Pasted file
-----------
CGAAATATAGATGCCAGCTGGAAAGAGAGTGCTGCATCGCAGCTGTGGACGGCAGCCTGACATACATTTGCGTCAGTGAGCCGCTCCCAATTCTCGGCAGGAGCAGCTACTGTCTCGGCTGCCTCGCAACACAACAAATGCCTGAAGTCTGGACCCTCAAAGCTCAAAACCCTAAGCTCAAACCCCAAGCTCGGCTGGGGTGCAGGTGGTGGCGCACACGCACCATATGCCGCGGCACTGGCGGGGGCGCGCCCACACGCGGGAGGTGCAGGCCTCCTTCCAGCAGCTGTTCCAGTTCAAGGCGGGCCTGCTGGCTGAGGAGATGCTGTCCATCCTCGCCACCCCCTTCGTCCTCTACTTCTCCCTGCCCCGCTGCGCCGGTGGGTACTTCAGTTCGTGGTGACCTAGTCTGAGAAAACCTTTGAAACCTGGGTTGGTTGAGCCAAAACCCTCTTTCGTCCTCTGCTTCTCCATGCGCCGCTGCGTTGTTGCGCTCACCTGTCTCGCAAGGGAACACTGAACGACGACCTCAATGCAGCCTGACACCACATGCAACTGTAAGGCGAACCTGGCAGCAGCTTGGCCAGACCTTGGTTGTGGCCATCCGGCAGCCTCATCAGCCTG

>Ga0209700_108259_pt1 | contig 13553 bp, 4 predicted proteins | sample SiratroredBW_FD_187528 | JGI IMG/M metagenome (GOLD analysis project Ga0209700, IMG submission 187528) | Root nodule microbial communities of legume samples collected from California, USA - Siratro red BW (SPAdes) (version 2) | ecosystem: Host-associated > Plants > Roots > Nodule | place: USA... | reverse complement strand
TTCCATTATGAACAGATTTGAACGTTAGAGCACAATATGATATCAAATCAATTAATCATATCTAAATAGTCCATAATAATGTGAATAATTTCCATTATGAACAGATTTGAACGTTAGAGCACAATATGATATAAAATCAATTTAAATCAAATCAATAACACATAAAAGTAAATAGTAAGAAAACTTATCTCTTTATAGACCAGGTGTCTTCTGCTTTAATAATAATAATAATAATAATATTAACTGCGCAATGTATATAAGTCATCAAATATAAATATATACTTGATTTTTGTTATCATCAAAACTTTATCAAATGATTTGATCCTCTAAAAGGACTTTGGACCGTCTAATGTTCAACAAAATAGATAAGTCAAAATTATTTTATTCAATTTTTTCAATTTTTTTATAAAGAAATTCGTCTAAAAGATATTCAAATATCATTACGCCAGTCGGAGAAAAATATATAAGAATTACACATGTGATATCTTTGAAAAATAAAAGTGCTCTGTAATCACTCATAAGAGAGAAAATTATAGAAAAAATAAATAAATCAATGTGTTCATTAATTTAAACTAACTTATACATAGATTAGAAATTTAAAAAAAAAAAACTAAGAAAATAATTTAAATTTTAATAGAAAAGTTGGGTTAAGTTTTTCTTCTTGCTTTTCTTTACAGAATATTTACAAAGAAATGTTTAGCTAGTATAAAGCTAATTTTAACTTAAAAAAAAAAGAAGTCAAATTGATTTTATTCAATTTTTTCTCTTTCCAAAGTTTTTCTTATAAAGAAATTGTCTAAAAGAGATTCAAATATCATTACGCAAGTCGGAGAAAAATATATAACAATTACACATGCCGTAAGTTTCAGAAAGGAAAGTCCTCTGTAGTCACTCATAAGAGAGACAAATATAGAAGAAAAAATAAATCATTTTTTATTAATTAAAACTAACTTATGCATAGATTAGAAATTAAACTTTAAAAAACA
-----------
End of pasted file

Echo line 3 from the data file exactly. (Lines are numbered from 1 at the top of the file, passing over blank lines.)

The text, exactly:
TTCCATTATGAACAGATTTGAACGTTAGAGCACAATATGATATCAAATCAATTAATCATATCTAAATAGTCCATAATAATGTGAATAATTTCCATTATGAACAGATTTGAACGTTAGAGCACAATATGATATAAAATCAATTTAAATCAAATCAATAACACATAAAAGTAAATAGTAAGAAAACTTATCTCTTTATAGACCAGGTGTCTTCTGCTTTAATAATAATAATAATAATAATATTAACTGCGCAATGTATATAAGTCATCAAATATAAATATATACTTGATTTTTGTTATCATCAAAACTTTATCAAATGATTTGATCCTCTAAAAGGACTTTGGACCGTCTAATGTTCAACAAAATAGATAAGTCAAAATTATTTTATTCAATTTTTTCAATTTTTTTATAAAGAAATTCGTCTAAAAGATATTCAAATATCATTACGCCAGTCGGAGAAAAATATATAAGAATTACACATGTGATATCTTTGAAAAATAAAAGTGCTCTGTAATCACTCATAAGAGAGAAAATTATAGAAAAAATAAATAAATCAATGTGTTCATTAATTTAAACTAACTTATACATAGATTAGAAATTTAAAAAAAAAAAACTAAGAAAATAATTTAAATTTTAATAGAAAAGTTGGGTTAAGTTTTTCTTCTTGCTTTTCTTTACAGAATATTTACAAAGAAATGTTTAGCTAGTATAAAGCTAATTTTAACTTAAAAAAAAAAGAAGTCAAATTGATTTTATTCAATTTTTTCTCTTTCCAAAGTTTTTCTTATAAAGAAATTGTCTAAAAGAGATTCAAATATCATTACGCAAGTCGGAGAAAAATATATAACAATTACACATGCCGTAAGTTTCAGAAAGGAAAGTCCTCTGTAGTCACTCATAAGAGAGACAAATATAGAAGAAAAAATAAATCATTTTTTATTAATTAAAACTAACTTATGCATAGATTAGAAATTAAACTTTAAAAAACA